Most analysts are telling brokers and agents to err on the side of caution with these products, as failure to do so could land agents in hot water if the DOL rules that permanent policies are covered under the rule. The American Council of Life Insurers (ACLI) has weighed in with the opinion that life insurance will receive the same treatment as annuities and other products under the rule. ACLI spokesman Jack Dolan made the following statement: “It doesn’t matter what the product involved in the recommendation is — it could be an insurance policy. It would be covered as ‘fiduciary advice’ under the new rule. As such, an exemption must apply in order for the advisor/agent to be paid.” (For more, see: The Impact of Fiduciary Rule on Annuity Sales.)
But the crux of the matter is this: agents and brokers who only carry a life insurance license could seemingly get caught between their federal and state licensure requirements to use the best product available, while the fiduciary rule may hold them liable if the best product that they use does not exactly match the client’s needs or objectives. For example, an insurance agent who puts a client who wants greater exposure to the market into a fixed indexed annuity with a guaranteed income rider could run afoul of the fiduciary rule because the agent did not have access to a product that was primarily designed for growth.
One possible solution to this dilemma might be for advisors to present a range of options to the client, then let them choose which one to use. This steers the interaction away from being construed as advice under the definition of the fiduciary rule.
Many believe that life-only advisors won’t get caught in this dilemma, but will be subject to fiduciary scrutiny when it comes to recommending products that are available to the advisor in that asset class. For example, an agent who recommends a product from a lower-rated carrier because it pays a higher commission than an identical product from a higher-rated carrier could be cited for breach of fiduciary duty.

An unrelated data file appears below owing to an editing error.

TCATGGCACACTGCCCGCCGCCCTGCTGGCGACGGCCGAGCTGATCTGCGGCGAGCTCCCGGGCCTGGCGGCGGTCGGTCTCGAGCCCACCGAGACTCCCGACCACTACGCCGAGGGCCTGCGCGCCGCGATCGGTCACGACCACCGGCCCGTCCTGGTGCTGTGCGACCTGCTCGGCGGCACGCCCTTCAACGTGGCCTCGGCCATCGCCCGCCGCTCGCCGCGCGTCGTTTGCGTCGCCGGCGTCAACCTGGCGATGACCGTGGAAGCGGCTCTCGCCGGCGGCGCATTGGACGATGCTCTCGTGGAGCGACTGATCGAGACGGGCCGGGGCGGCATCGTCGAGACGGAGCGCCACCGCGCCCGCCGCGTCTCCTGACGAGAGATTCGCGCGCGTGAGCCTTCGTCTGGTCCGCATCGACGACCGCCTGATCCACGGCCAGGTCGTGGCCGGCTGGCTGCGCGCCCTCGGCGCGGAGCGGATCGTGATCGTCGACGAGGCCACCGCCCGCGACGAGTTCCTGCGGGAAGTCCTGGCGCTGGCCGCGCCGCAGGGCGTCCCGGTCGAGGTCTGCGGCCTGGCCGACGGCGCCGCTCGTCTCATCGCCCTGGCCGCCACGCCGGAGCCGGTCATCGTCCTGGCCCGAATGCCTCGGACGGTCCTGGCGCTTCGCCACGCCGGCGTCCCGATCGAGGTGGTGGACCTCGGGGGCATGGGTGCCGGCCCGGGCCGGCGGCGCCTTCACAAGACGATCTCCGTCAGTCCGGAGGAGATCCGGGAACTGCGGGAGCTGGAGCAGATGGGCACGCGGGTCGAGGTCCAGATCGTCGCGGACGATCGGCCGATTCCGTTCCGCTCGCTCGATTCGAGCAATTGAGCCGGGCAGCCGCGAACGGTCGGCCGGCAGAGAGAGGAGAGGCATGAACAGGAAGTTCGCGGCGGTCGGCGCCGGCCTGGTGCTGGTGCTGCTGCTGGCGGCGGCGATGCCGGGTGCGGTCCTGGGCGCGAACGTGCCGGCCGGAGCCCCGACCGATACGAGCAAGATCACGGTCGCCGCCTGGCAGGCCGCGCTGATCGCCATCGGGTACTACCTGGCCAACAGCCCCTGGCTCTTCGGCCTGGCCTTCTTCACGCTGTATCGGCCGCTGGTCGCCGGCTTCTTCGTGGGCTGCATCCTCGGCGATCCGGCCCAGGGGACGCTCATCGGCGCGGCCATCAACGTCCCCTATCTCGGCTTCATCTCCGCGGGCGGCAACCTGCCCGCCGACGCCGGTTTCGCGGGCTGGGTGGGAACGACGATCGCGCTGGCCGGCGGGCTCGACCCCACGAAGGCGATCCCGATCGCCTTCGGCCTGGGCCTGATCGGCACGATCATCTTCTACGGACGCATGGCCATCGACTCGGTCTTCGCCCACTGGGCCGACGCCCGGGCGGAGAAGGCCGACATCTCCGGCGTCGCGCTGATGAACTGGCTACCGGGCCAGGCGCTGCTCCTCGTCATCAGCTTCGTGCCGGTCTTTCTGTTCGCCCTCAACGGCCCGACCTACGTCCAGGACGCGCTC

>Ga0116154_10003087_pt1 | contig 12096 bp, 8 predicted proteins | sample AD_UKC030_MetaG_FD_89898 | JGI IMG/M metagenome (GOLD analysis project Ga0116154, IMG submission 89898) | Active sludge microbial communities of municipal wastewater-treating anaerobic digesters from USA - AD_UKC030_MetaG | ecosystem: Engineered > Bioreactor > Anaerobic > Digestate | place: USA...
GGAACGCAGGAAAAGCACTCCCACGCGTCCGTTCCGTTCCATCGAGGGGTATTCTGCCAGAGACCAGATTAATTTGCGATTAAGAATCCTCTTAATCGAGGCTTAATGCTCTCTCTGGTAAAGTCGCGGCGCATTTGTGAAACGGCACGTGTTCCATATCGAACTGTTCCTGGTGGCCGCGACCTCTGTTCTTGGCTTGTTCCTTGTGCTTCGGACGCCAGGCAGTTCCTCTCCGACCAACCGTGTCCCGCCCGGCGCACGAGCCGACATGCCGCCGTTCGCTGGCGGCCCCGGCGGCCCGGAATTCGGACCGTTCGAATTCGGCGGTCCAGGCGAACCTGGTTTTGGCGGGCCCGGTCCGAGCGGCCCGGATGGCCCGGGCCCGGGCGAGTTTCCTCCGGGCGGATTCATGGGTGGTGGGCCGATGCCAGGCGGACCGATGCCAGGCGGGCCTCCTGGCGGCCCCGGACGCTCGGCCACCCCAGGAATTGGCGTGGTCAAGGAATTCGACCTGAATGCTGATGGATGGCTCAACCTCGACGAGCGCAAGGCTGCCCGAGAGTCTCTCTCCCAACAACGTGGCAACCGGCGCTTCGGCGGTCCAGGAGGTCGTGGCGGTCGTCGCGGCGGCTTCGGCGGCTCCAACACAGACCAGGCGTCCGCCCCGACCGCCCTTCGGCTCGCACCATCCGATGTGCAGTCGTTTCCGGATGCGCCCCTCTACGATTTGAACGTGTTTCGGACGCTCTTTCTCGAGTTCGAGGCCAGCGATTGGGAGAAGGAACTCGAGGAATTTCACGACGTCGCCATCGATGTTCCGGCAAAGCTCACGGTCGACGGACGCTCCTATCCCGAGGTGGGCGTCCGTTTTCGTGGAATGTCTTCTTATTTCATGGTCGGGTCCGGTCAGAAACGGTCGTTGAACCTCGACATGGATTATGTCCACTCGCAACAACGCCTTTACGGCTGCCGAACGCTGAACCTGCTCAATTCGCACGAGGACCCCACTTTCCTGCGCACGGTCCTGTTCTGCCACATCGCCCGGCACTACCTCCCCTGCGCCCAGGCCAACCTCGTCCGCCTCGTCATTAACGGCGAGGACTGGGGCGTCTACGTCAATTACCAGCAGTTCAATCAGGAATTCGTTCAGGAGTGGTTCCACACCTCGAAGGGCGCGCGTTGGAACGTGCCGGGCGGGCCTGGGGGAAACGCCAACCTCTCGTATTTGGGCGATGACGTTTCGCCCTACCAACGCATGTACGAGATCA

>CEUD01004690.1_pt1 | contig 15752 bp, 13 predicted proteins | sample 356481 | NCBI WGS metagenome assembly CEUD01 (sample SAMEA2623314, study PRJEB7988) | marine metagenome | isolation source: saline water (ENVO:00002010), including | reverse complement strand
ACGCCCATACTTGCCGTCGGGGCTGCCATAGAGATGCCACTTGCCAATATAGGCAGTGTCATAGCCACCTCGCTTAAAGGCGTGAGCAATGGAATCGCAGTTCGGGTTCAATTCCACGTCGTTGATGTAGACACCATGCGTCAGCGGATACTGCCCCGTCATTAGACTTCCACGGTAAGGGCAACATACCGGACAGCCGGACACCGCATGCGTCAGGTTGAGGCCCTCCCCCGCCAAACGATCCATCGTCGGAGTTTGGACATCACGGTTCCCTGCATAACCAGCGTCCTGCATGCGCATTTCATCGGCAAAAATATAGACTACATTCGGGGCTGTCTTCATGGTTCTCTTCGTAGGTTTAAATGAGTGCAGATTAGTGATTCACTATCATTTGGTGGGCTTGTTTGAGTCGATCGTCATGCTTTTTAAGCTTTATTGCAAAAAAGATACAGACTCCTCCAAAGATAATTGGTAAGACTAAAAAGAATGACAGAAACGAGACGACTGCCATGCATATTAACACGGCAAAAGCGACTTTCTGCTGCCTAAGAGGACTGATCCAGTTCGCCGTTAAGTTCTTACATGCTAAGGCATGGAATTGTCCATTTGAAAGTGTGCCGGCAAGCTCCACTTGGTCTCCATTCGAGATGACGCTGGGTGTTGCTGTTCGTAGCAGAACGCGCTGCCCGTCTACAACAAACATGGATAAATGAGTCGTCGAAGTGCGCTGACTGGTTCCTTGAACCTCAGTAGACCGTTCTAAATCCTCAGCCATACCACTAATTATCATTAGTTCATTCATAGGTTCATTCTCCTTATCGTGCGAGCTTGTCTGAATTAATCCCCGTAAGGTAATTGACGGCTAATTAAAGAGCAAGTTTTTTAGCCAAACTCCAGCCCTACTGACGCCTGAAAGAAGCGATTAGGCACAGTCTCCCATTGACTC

And this view does seem to receive some support from the following language contained in the rule, where it talks about agents performing "… with the care, skill, prudence and diligence under the circumstances then prevailing that a prudent person acting in a like capacity and familiar with such matters would use in the conduct of an enterprise of a like character and with like aims, based on the investment objectives, risk tolerance, financial circumstances and needs of the plan or IRA …" (For more, see: How Advisors Can Plan for Fiduciary Rule Changes.)
This therefore indicates that advisors will only be judged on the prudence that they display within the limits of their circumstances. Furthermore, the preamble to the section of the rule that deals with the Best Interests Contract Exemption says that agents are not required to " …somehow identify the single 'best' investment for the retirement investor out of all the investments in the national or international marketplace, assuming such advice were even possible."
The Bottom Line
Life-only agents and brokers will need to stay tuned to further guidance from the Department of Labor in order to find out where they stand under the rule. The guidance for annuities is fairly clear, but permanent life insurance has yet to be classified as a retirement product by the rule. Phyllis Borzi, assistant secretary of labor for the DOL’s Employee Benefits Security Administration, has said that more information will be forthcoming regarding this topic in the near future. Until then, advisors would be wise to stay cautious in their client interactions. (For more, see: The New Fiduciary Rule: Will Lawsuits Overturn It?)